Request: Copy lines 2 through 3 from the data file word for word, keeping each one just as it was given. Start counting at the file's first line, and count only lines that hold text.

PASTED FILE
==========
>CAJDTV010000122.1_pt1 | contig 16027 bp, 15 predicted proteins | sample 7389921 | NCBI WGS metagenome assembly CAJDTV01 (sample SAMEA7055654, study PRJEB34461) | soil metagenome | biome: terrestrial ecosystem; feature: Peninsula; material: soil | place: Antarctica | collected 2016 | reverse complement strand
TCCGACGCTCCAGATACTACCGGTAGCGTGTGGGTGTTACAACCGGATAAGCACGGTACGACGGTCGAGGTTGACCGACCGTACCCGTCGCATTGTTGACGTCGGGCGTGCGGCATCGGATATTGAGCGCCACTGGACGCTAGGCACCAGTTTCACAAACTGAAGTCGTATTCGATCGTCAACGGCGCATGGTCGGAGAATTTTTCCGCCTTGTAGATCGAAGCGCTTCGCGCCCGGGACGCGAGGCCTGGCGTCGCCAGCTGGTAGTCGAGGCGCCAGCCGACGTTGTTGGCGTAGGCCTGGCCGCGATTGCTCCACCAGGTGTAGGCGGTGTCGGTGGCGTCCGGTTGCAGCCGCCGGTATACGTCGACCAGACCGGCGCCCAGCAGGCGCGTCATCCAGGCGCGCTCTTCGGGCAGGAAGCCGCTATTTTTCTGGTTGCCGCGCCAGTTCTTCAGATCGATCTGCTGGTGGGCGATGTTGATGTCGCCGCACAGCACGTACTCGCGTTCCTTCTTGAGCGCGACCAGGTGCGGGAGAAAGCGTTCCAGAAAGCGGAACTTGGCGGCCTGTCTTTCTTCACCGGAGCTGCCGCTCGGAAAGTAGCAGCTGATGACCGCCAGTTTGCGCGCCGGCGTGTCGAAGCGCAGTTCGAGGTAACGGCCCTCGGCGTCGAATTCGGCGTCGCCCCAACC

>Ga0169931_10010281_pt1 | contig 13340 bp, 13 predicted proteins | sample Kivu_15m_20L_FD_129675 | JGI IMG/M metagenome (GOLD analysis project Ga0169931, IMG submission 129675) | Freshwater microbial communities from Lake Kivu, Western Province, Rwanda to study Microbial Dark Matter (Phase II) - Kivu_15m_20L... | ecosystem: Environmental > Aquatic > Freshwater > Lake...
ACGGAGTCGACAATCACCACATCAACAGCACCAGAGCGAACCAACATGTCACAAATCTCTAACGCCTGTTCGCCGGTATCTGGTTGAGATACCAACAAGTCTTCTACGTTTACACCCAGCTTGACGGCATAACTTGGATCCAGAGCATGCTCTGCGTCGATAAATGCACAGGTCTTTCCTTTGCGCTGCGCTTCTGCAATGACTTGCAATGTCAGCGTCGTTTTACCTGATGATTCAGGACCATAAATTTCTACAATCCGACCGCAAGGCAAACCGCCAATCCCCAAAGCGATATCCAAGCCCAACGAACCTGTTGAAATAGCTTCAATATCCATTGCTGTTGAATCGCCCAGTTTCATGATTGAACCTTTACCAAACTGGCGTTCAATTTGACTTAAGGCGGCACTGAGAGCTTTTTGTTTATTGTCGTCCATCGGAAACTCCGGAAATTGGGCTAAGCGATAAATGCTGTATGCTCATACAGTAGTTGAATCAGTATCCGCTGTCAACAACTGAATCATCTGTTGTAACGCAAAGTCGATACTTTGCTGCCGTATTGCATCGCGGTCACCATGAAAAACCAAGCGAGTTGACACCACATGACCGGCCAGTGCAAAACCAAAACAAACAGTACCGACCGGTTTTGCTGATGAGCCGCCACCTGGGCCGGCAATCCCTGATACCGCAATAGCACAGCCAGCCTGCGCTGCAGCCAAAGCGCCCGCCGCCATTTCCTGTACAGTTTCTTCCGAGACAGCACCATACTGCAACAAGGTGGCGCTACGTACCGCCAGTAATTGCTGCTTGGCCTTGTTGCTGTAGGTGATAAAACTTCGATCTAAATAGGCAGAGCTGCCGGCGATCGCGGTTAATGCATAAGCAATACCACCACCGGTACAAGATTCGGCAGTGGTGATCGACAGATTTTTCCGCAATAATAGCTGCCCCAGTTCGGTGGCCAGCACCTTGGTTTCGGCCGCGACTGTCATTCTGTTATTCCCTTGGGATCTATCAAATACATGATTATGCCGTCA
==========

TCCGACGCTCCAGATACTACCGGTAGCGTGTGGGTGTTACAACCGGATAAGCACGGTACGACGGTCGAGGTTGACCGACCGTACCCGTCGCATTGTTGACGTCGGGCGTGCGGCATCGGATATTGAGCGCCACTGGACGCTAGGCACCAGTTTCACAAACTGAAGTCGTATTCGATCGTCAACGGCGCATGGTCGGAGAATTTTTCCGCCTTGTAGATCGAAGCGCTTCGCGCCCGGGACGCGAGGCCTGGCGTCGCCAGCTGGTAGTCGAGGCGCCAGCCGACGTTGTTGGCGTAGGCCTGGCCGCGATTGCTCCACCAGGTGTAGGCGGTGTCGGTGGCGTCCGGTTGCAGCCGCCGGTATACGTCGACCAGACCGGCGCCCAGCAGGCGCGTCATCCAGGCGCGCTCTTCGGGCAGGAAGCCGCTATTTTTCTGGTTGCCGCGCCAGTTCTTCAGATCGATCTGCTGGTGGGCGATGTTGATGTCGCCGCACAGCACGTACTCGCGTTCCTTCTTGAGCGCGACCAGGTGCGGGAGAAAGCGTTCCAGAAAGCGGAACTTGGCGGCCTGTCTTTCTTCACCGGAGCTGCCGCTCGGAAAGTAGCAGCTGATGACCGCCAGTTTGCGCGCCGGCGTGTCGAAGCGCAGTTCGAGGTAACGGCCCTCGGCGTCGAATTCGGCGTCGCCCCAACC

>Ga0169931_10010281_pt1 | contig 13340 bp, 13 predicted proteins | sample Kivu_15m_20L_FD_129675 | JGI IMG/M metagenome (GOLD analysis project Ga0169931, IMG submission 129675) | Freshwater microbial communities from Lake Kivu, Western Province, Rwanda to study Microbial Dark Matter (Phase II) - Kivu_15m_20L... | ecosystem: Environmental > Aquatic > Freshwater > Lake...